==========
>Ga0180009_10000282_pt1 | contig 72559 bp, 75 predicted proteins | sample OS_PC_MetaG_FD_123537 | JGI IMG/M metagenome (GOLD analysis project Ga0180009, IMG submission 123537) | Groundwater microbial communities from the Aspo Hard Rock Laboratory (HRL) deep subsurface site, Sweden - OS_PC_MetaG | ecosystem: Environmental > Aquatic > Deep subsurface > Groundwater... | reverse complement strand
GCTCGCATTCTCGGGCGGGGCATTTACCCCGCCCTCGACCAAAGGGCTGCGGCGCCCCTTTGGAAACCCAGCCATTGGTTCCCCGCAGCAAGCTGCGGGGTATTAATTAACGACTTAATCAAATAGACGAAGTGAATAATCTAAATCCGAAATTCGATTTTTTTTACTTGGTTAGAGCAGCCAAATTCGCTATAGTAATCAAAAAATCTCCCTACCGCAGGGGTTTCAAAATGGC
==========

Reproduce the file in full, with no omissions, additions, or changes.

>Ga0180009_10000282_pt1 | contig 72559 bp, 75 predicted proteins | sample OS_PC_MetaG_FD_123537 | JGI IMG/M metagenome (GOLD analysis project Ga0180009, IMG submission 123537) | Groundwater microbial communities from the Aspo Hard Rock Laboratory (HRL) deep subsurface site, Sweden - OS_PC_MetaG | ecosystem: Environmental > Aquatic > Deep subsurface > Groundwater... | reverse complement strand
GCTCGCATTCTCGGGCGGGGCATTTACCCCGCCCTCGACCAAAGGGCTGCGGCGCCCCTTTGGAAACCCAGCCATTGGTTCCCCGCAGCAAGCTGCGGGGTATTAATTAACGACTTAATCAAATAGACGAAGTGAATAATCTAAATCCGAAATTCGATTTTTTTTACTTGGTTAGAGCAGCCAAATTCGCTATAGTAATCAAAAAATCTCCCTACCGCAGGGGTTTCAAAATGGC